posted by greatgefilte at 3:07 PM on December 24, 2010


Thanks for the input, nathan v. To answer your question - I had been taking Diovan and HCTZ separately (insurance wouldn't cover the combined pill!), but had to stop the HCTZ several months ago because of side effects. A few comments:

It's not typical for lowered blood pressure to invoke feelings of calmness. It is, however, common for anxiety and stress to cause high blood pressure, and should someone be relieved of stressors, it would be expected that they would see both a drop in blood pressure and a feeling of calmness.

I should mention that nothing about my medical history is typical :) What you're saying here is logical, but the reality is this: at my least favorite time of year - I hate the winter holidays - I suddenly learn that I'm about to undergo testing for adrenal tumors. I should be more stressed than ever! Yet within 24 hours of stopping Diovan, the feeling of constant anxiety (that was my first complaint leading to the TN diagnosis) is gone. Baffling, truly baffling.

day-to-day variations of 20mmHg aren't that uncommon. 30mmHg wouldn't shock me. If you were taking daily BPs and getting 160/100, +-10, for three months, then stopped Diovan and got 130/80, +-10 for another three months, I'd be willing to chalk it up to the Diovan


I take my BP at least once a day, every day. And for the last several months it's consistently been 160s/100s. Daily.

hyperkalemia (low potassium, a rare side effect of Diovan) which then led to high blood pressure, but that's kind of reaching

You mean hypokalemia, right? Long history of untreated low K, predating the HTN diagnosis. At any rate, this is exactly what I was thinking was going on - the meds were somehow causing some sort of electrolyte wonkiness that was causing the HTN to get worse. I've long suspected that the HTN was secondary to something else - I was diagnosed in my early 30s, I'm not overweight, I don't eat junk, I do yoga, so why me?? - and that the meds were doing me more harm than good.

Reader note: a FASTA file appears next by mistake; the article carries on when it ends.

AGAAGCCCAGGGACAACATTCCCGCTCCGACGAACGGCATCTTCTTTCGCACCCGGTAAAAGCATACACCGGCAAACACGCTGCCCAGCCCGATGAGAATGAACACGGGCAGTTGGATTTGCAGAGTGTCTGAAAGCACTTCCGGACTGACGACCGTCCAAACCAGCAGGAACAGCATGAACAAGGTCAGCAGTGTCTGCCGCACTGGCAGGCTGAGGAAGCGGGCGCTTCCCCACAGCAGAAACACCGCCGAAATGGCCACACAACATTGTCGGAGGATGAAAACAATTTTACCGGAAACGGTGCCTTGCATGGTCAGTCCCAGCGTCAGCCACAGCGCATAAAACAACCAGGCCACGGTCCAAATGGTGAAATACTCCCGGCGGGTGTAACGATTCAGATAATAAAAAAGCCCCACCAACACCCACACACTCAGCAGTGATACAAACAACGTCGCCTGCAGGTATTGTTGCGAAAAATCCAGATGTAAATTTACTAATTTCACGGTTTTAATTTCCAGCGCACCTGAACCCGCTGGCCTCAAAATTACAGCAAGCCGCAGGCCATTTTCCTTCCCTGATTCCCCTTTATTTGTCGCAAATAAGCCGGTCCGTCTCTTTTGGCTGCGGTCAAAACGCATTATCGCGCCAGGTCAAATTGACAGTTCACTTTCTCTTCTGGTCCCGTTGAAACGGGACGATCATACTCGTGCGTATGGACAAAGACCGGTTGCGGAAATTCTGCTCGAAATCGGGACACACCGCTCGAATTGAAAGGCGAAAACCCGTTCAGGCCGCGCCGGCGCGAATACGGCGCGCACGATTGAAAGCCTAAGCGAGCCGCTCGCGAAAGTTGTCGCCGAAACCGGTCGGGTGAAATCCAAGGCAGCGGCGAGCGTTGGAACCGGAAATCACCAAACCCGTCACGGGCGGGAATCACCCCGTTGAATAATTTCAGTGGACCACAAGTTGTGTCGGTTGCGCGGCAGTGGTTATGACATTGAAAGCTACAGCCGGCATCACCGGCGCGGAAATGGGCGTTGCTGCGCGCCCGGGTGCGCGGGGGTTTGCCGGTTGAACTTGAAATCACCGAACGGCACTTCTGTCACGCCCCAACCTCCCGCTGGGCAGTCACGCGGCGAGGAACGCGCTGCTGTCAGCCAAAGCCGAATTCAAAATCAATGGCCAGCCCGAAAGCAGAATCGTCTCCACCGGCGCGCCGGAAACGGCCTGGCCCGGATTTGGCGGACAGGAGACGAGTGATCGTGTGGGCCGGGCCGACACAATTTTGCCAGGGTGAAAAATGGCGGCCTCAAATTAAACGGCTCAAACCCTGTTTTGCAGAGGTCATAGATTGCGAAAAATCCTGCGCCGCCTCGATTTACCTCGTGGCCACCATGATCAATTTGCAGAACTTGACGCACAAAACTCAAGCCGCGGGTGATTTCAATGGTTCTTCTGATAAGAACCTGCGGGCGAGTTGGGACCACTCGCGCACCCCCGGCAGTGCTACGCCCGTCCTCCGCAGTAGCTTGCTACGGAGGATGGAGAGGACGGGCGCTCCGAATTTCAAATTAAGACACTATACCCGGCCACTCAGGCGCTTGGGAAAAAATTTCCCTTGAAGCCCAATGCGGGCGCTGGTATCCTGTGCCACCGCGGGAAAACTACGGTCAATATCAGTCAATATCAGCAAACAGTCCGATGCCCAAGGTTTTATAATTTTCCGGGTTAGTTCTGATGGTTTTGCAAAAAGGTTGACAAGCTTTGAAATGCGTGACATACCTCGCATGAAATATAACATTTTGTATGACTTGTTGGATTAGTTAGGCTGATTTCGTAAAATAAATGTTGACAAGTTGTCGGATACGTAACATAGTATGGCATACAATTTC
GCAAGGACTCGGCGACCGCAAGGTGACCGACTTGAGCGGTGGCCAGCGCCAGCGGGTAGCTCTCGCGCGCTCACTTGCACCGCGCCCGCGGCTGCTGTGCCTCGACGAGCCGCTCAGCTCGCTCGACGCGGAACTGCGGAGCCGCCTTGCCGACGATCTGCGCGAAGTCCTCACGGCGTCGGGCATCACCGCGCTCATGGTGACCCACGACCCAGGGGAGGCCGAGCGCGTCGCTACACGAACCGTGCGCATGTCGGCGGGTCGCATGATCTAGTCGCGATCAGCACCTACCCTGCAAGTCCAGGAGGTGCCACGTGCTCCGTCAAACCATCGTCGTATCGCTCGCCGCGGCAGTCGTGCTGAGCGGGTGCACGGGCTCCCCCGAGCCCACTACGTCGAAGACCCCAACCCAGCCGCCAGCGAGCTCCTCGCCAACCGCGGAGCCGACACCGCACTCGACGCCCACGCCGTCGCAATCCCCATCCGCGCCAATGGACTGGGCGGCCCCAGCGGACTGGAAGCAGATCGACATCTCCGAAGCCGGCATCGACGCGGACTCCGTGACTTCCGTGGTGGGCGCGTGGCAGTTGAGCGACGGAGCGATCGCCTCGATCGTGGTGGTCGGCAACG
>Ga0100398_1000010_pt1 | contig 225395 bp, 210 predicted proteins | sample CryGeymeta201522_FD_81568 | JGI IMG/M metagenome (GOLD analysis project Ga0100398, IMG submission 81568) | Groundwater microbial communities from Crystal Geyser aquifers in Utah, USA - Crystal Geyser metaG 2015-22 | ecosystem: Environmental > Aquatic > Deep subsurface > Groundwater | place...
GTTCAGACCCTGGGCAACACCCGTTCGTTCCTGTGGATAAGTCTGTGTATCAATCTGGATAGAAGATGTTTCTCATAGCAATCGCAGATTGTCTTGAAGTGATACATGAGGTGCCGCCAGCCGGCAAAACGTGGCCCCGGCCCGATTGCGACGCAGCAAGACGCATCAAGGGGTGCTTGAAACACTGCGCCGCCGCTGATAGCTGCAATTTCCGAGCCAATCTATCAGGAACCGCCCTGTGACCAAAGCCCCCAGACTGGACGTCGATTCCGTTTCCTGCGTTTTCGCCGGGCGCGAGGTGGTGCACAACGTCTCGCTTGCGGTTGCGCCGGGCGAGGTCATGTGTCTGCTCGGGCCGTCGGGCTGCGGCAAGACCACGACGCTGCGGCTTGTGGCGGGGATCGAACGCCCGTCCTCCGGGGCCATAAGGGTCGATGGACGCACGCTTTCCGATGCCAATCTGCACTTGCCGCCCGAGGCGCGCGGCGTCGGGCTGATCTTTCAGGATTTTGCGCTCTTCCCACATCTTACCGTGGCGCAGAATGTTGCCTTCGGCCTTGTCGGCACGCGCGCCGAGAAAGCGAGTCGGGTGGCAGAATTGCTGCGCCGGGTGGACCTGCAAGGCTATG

was going to wonder about salt and water intake

At this point, nothing else has changed.
posted by chez shoes at 3:09 PM on December 24, 2010


greatgefilte, thank you for the link. Definitely bringing that up with my doctor! A couple years back while on different insurance and seeing different doctors, renal artery stenosis was suspected by one but a CT scan ruled that out. Current doc is trying to get the insurance to cover another CT, maybe this will help.
posted by chez shoes at 3:12 PM on December 24, 2010


Of course, pardon me, hypokalemia. Sometimes I type faster than I think :)

If you were on HCTZ too, that's a lot more notorious for causing hypokalemia-- Diovan itself is super tame in comparison.
posted by nathan v at 6:07 PM on December 24, 2010


Diovan itself is super tame in comparison

It certainly has that reputation. Which is why I'm going to be really surprised if it turns out to have been causing problems for me - all this time I've thought it was the one med that didn't affect me negatively.
posted by chez shoes at 6:30 PM on December 24, 2010


always remember that some people have a paradoxical response to some drugs. Xanax doesn't always calm people down for instance.
posted by Wilder at 8:36 AM on December 25, 2010


Thanks Wilder, I only wish my doctors would always remember that :) I think I've been taking an increasingly higher dose of something that was making things worse for over three years now, and considering the cost (this stuff ain't cheap!) and the potential harm it could have done, I'm pretty frustrated!
posted by chez shoes at 10:00 AM on December 25, 2010


it is extremely hard to get peopoe to change certain habits. Hypertension is so dangerous and so treatable that some physicians get into a ceetain mindset and even a certain recipe combo that they try on people regardless sometimes of effect.

They convince themselves that your reports are some kind of artefact, nothing to do with the medications, that, for e.g. have worked fine for X1000s of other patienbts. It's so difficult to fight this prescribing lazyness. My only recommendation is document everything and approach a new diagnostician, or even approach the drug company and ask them for a response.
posted by Wilder at 5:49 PM on January 3, 2011